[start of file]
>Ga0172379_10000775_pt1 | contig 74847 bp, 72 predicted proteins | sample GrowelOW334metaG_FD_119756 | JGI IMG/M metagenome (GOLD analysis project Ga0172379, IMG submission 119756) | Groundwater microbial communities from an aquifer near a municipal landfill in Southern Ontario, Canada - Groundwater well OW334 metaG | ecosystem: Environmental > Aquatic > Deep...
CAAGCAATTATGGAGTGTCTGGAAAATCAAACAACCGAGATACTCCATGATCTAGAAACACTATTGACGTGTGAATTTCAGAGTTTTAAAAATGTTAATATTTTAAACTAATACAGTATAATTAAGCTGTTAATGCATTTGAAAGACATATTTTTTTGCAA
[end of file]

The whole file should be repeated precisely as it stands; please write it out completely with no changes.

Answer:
>Ga0172379_10000775_pt1 | contig 74847 bp, 72 predicted proteins | sample GrowelOW334metaG_FD_119756 | JGI IMG/M metagenome (GOLD analysis project Ga0172379, IMG submission 119756) | Groundwater microbial communities from an aquifer near a municipal landfill in Southern Ontario, Canada - Groundwater well OW334 metaG | ecosystem: Environmental > Aquatic > Deep...
CAAGCAATTATGGAGTGTCTGGAAAATCAAACAACCGAGATACTCCATGATCTAGAAACACTATTGACGTGTGAATTTCAGAGTTTTAAAAATGTTAATATTTTAAACTAATACAGTATAATTAAGCTGTTAATGCATTTGAAAGACATATTTTTTTGCAA